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House of VR makes new technology a reality

House of VR allows customers to experience virtual reality alone or in groups.

Virtual reality: heard of it, never experienced it.

That’s the case for most people. So to fill the gap, there is the newly opened House of VR on Queen St. W., at Bathurst St. A handful of arcades around the city offer VR games, but this new storefront offers a wide range of games and experiences in a large space — and aimed at a slightly different demographic.

“We’re trying to be a central hub for art, tech and culture,” says Jonah Brotman, 32, who founded the business with his brother Noah, who also works as an urban planner, and his longtime girlfriend Stephanie Payne, a visual artist.

“We’re not just for gamers, we’re for everyone,” adds in Payne.

While Brotman has already launched three previous businesses, this is his first retail venture — and the first project with family. “The reality of life as a serial entrepreneur is you are often working on several projects at the same time.”

This is different. Bricks-and-mortar ventures take a lot more face time, so the trio are putting in 12-hour days (Noah juggles his day job too) and have been since before the May 6 grand opening (attended by more than 200 people). “We’ve been all-in on this,” says Brotman. “It’s been a fun process to put all your energy into one project.”

He studied journalism and international development. But an internship at a radio station in Ghana caused him to lose interest in working in the media: he wanted to get more engaged with local cultures and make things happen.

In 2006, he founded Operation Groundswell, which organizes volunteer travel excursions, with friend David Berkal. That nonprofit venture is still running and Brotman still serves on the board.

 

He was involved in the launch of StashBelt, a travel belt pitched on Dragons’ Den, which other partners now run, and the social venture SokoText, which is not currently active.

Brotman was working as a digital project manager for a software company when he checked out some VR at the Toronto Film Festival last fall. The lineups were huge and it was difficult to get access to the technology.

“Wow, there’s huge demand for this. Someone is going to do this,” thought Brotman. He realized an entrepreneurial venture in VR would do well.

He forgot about the idea until a few months later when he saw this two-storey storefront on Queen for rent. He made some calls and less than two weeks later — without investors or a business plan — he’d signed a lease.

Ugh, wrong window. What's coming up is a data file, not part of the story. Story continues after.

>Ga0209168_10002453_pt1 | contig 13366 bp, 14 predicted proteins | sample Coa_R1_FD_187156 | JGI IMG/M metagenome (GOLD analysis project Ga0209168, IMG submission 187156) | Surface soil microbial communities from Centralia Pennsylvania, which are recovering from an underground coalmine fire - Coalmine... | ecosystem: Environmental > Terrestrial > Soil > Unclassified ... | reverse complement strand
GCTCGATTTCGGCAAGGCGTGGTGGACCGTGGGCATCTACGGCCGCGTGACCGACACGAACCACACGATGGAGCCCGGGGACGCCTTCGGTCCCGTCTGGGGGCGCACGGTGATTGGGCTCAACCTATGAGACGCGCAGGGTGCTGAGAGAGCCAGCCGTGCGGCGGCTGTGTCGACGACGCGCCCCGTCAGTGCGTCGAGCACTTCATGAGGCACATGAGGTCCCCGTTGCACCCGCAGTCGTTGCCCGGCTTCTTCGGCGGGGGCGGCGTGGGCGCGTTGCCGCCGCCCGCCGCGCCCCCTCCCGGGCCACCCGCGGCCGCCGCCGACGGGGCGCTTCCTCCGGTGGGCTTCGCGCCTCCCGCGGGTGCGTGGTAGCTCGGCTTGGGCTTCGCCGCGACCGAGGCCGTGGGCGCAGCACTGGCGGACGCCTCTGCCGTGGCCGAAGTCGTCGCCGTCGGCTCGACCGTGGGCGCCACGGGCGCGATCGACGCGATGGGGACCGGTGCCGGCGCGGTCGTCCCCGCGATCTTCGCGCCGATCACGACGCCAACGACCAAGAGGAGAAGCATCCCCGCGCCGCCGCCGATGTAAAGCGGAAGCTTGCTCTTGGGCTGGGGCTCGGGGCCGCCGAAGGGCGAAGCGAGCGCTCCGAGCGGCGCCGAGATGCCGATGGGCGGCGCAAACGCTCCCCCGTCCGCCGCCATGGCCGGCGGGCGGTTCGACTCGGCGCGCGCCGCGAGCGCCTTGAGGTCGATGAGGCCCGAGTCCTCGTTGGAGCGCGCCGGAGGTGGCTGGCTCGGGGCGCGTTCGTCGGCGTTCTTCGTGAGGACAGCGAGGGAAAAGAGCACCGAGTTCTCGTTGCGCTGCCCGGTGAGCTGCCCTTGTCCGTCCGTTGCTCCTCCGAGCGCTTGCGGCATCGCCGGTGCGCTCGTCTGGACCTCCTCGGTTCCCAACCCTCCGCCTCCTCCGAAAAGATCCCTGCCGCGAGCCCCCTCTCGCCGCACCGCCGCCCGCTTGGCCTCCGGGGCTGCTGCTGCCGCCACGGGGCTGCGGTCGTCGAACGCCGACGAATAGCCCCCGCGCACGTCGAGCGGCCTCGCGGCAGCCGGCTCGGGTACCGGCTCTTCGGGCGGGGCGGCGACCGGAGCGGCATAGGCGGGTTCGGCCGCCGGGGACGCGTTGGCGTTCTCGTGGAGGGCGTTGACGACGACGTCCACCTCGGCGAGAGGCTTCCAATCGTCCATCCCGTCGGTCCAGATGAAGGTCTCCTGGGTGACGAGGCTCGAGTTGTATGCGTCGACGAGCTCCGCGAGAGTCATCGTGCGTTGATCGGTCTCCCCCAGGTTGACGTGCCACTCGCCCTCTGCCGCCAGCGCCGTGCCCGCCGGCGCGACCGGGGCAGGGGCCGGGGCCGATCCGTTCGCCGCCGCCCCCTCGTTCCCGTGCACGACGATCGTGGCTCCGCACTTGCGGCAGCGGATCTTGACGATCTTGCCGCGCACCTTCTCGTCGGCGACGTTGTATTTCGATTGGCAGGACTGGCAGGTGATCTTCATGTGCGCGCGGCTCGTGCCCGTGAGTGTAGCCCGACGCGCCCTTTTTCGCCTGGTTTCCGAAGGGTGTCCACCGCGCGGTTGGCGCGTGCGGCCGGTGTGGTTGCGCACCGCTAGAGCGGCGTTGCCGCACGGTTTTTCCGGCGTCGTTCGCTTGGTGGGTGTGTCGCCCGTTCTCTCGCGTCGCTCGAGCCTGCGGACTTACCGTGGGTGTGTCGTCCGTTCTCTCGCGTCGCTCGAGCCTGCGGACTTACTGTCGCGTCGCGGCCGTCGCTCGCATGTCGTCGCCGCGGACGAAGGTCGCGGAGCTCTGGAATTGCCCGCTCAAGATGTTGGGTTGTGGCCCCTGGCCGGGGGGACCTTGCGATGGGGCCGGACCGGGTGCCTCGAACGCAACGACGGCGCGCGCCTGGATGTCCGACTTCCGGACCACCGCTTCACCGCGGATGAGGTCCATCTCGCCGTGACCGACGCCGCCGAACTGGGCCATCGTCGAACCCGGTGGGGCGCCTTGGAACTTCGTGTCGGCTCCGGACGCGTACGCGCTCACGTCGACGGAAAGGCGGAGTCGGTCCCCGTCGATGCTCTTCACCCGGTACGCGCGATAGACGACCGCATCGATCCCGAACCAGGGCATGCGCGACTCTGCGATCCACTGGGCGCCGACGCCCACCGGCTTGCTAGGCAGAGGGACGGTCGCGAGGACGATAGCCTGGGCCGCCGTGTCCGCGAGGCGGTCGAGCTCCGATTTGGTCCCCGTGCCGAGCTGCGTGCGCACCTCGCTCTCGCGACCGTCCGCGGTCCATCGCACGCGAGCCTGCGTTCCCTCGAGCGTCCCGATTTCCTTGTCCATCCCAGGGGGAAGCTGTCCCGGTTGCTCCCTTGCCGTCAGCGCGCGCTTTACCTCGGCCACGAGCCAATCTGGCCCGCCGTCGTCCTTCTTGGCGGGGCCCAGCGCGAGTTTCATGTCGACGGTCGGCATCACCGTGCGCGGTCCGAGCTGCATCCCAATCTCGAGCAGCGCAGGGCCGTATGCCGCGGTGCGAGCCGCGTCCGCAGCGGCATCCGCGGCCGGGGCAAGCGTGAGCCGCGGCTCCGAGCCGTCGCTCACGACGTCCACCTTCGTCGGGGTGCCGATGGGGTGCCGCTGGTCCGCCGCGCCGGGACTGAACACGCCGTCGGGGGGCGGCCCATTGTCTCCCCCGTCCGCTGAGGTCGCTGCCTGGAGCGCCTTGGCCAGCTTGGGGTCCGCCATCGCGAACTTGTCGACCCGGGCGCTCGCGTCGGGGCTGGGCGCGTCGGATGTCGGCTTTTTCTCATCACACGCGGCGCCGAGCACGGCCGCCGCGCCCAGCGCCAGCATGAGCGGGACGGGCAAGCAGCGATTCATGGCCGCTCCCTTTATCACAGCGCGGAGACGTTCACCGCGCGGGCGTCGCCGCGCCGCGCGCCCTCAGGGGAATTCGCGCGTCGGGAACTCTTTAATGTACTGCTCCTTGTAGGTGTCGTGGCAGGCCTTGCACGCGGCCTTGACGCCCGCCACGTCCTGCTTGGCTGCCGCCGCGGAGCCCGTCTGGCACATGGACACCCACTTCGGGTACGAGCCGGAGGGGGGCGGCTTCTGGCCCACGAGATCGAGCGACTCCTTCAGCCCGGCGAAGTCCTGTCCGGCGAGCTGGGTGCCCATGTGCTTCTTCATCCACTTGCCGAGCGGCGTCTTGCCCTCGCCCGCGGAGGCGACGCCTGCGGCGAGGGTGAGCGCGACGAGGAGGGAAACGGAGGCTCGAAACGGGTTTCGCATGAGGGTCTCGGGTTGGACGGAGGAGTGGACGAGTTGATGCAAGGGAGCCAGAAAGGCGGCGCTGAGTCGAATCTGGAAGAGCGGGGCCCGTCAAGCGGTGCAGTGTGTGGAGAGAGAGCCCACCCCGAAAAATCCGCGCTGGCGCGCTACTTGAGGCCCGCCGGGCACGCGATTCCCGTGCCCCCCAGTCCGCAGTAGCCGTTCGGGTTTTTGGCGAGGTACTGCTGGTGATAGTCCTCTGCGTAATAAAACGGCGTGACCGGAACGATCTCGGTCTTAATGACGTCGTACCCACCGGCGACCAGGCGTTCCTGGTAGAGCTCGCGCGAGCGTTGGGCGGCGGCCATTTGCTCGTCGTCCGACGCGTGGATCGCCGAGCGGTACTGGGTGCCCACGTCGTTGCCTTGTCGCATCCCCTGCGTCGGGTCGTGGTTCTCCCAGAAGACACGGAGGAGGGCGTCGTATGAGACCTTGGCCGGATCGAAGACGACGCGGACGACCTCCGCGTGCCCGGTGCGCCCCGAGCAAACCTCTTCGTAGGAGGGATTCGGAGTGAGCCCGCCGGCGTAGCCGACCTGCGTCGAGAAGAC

He got the other details worked out quickly, and used his contacts in business and technology to find investors to help set up House of VR. He got the space in early 2017 and he and the partners got to work customizing the space and buying gear.

The team set up five main floor units backdropped with green screens for mixed reality adventures. Upstairs features six virtual reality units.

Groups book into these spaces by the hour, sharing time on the unit itself and watching each other engage with the games and adventures. Cozy pods on both floors — and the super cozy pillow lounge facing the front windows — offer a place for individuals to snap on a Samsung Gear VR headset and view 360-degree films (including one where you’re immersed in a Cirque du Soleil show).

They charge hourly: $20 for a headset, $55 for a virtual reality unit and $75 for a mixed reality unit. The units accommodate up to four people.

The walls are lined with art. That includes murals by Payne, but also pieces by artists that will change monthly. Right now, you can see digital works by Jay Tripper on the first floor. The bathrooms are mini art installations themselves.

House of VR will close to walk-in guests when the team rents the space out for events. All the units are modular and can be pushed to the walls or out of the space entirely, leaving plenty of space for large groups.

From Augmented Reality works on the walls (look through an app on your phone and the piece changes) to a dichroic glass second floor window (it changes colour depending on the time of day and your angle) there’s a lot to see here. Most of it is stuff you can’t see elsewhere. And technology in this field is changing so rapidly, there’s likely going to be something different on hand soon enough.

“Virtual reality is such a new technology,” says Brotman. “The future is so exciting.”

Source: The Star

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